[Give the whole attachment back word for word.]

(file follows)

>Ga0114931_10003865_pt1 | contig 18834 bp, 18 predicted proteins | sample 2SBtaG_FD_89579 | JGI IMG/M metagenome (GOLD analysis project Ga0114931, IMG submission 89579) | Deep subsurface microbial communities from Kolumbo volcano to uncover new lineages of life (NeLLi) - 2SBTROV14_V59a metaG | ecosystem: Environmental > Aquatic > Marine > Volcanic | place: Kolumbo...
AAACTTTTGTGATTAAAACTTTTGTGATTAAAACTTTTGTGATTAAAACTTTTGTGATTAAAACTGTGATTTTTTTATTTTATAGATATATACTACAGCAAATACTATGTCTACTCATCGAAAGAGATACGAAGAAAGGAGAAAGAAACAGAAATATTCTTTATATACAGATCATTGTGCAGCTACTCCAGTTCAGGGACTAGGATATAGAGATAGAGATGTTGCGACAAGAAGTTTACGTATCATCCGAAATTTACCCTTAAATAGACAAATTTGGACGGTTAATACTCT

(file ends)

>Ga0114931_10003865_pt1 | contig 18834 bp, 18 predicted proteins | sample 2SBtaG_FD_89579 | JGI IMG/M metagenome (GOLD analysis project Ga0114931, IMG submission 89579) | Deep subsurface microbial communities from Kolumbo volcano to uncover new lineages of life (NeLLi) - 2SBTROV14_V59a metaG | ecosystem: Environmental > Aquatic > Marine > Volcanic | place: Kolumbo...
AAACTTTTGTGATTAAAACTTTTGTGATTAAAACTTTTGTGATTAAAACTTTTGTGATTAAAACTGTGATTTTTTTATTTTATAGATATATACTACAGCAAATACTATGTCTACTCATCGAAAGAGATACGAAGAAAGGAGAAAGAAACAGAAATATTCTTTATATACAGATCATTGTGCAGCTACTCCAGTTCAGGGACTAGGATATAGAGATAGAGATGTTGCGACAAGAAGTTTACGTATCATCCGAAATTTACCCTTAAATAGACAAATTTGGACGGTTAATACTCT